(Image: Courtesy Tedium)

Vending machines are one of the few things keeping us away from the dream of a cashless society. The devices, which offer up an array of items for a little bit of pocket change, are silent but prevalent. They represent some of our most technologically advanced furniture, and they’ll probably always be there for us in our time of need.

Turns out, vending machines also have a fascinating history. The first one was actually created to prevent holy water theft back in the 1st century.

That machine came about thanks to the handiwork of Heron of Alexandria. Now, Heron invented plenty of things that helped set the stage for our modern society. Steam engine? He was all over it. A wind-powered machine? That was him. The syringe? He got there first.

But many of these things pale in comparison to the machine he created that efficiently ensured that people weren’t taking too much holy water at the temples where they went to worship. It was an annoying, frustrating problem, but Heron came up with a solution that was immensely clever.

Basically, people would drop tokens inside of the holy water dispenser, and the weight of the token would push against a lever that opened a small door. While the door was open, the holy water would fall out. Eventually, however, the coin would fall and the door would close—ensuring that people never took more than their fair share of holy water.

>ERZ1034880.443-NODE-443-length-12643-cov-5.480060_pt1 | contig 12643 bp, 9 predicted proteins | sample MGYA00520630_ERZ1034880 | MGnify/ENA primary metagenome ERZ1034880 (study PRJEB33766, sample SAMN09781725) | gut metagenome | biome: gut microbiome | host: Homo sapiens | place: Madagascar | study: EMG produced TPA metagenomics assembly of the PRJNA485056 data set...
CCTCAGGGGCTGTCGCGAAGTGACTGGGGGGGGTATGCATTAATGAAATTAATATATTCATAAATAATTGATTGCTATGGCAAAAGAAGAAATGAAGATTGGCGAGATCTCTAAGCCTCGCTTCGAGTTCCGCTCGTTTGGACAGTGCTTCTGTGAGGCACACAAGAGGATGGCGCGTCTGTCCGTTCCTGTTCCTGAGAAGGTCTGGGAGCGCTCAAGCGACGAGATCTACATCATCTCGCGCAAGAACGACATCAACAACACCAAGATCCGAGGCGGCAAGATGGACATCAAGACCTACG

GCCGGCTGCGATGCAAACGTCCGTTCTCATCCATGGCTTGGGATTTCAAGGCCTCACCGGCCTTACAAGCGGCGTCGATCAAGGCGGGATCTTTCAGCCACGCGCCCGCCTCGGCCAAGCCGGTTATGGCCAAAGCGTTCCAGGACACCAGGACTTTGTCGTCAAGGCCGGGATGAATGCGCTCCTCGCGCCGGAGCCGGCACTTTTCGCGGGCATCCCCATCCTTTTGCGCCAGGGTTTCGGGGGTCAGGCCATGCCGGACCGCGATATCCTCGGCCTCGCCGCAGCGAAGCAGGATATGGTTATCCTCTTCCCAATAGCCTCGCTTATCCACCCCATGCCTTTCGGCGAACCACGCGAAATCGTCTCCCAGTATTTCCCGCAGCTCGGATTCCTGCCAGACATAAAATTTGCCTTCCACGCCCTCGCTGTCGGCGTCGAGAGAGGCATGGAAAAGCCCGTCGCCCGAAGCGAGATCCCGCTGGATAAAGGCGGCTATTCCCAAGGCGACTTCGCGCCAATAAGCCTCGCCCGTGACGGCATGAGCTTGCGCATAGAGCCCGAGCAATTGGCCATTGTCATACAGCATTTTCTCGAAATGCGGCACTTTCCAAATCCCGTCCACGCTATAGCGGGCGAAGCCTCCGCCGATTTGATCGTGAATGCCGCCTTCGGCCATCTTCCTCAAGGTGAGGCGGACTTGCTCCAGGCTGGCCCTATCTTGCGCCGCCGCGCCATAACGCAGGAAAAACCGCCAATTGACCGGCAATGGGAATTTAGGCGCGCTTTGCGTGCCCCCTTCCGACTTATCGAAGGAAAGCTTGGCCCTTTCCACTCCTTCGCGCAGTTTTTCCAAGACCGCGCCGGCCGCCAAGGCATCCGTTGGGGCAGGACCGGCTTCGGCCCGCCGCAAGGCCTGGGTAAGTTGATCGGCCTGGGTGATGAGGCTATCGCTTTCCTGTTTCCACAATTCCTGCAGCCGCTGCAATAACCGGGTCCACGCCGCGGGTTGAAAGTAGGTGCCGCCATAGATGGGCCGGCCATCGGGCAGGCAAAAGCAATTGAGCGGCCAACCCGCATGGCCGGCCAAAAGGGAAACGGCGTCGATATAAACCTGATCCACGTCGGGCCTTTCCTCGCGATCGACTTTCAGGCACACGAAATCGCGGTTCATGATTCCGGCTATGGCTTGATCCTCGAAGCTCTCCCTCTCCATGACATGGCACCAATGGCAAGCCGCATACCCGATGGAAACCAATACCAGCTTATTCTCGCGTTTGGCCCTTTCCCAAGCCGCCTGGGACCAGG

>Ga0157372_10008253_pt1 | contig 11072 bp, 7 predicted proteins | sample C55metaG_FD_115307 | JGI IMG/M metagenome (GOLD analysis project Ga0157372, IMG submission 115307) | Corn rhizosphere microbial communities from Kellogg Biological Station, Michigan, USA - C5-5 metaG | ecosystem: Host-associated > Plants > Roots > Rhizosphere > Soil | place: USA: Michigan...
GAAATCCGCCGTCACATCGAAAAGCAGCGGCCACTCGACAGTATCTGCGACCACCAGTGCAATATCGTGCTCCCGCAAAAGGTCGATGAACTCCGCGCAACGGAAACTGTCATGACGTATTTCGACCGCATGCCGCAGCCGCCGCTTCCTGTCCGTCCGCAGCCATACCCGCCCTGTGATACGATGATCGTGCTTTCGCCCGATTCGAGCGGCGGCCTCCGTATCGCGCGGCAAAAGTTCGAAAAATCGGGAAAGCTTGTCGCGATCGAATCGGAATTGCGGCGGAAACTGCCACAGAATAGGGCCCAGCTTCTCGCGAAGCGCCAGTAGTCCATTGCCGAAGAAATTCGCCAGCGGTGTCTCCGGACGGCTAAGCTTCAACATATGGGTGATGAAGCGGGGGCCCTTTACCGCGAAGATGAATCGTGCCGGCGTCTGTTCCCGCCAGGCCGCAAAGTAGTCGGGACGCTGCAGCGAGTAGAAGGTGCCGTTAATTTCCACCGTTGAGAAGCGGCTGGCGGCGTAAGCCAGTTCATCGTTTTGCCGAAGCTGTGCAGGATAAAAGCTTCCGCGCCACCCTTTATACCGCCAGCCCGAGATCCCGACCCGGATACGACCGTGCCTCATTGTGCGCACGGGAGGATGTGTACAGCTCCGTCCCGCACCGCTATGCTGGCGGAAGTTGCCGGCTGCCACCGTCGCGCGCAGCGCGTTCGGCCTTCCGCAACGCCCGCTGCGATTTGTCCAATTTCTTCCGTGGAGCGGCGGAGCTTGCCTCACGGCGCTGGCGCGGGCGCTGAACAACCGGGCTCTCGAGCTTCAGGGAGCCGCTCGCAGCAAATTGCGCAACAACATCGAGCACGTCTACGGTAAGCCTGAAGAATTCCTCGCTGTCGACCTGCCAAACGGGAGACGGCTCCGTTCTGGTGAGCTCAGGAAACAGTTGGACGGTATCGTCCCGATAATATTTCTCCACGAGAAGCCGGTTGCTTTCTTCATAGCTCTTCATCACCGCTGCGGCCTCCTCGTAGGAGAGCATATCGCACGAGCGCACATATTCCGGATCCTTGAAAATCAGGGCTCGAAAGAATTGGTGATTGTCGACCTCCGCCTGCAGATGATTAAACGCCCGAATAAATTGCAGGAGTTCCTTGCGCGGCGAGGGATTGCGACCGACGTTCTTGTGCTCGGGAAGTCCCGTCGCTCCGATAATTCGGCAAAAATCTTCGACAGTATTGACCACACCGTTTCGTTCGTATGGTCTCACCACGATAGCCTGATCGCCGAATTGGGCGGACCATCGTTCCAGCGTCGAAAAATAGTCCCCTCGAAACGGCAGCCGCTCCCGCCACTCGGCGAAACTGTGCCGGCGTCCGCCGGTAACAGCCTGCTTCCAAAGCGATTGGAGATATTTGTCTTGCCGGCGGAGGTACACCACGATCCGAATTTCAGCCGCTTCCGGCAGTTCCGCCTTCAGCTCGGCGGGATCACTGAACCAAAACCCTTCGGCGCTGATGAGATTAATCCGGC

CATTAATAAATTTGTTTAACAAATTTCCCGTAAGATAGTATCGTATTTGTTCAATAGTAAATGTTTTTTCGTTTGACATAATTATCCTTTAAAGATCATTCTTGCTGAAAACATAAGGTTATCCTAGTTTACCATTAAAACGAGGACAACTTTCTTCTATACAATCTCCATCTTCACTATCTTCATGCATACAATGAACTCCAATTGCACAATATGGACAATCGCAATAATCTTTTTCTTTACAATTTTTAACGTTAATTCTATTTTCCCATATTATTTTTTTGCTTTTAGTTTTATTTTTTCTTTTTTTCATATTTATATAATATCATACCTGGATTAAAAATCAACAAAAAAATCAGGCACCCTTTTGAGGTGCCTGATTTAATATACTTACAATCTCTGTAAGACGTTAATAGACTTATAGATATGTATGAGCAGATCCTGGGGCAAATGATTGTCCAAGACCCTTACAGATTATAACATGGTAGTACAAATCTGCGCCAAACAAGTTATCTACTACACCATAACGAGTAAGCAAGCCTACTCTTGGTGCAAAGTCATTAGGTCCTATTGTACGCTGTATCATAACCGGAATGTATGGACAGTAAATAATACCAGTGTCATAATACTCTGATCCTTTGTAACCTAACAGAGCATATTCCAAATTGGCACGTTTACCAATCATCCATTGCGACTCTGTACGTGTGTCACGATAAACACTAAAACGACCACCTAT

The craziest part? Modern society didn’t really embrace his invention for about 1,800 years. Heron died around 70 A.D.; it wasn’t until 1883, when inventor Percival Everett created a vending machine for postcards and note paper, that Heron’s idea proved to have a lasting impact.

Granted, we use it to buy Cool Ranch Doritos these days rather than holy water, but the mechanisms are fairly similar—money goes in, gears turn, stuff comes out.

A vending machine for stamps and postcards from Japan, c. 1904. (Photo: Momotarou2012/WikiCommons CC BY-SA 3.0)

Today, the vending machine industry earns nearly $20 billion in revenue each year in the U.S. A standard vending machine costs around $3,400 on Amazon, and there are an estimated eight million vending machines in America, according to Vending Market Watch.

But the Achilles Heel of vending machines has always been their ability–or inability–to validate the money that is put into them. Surprisingly, it is much harder for the machines to authenticate paper money than it is for them to take coins.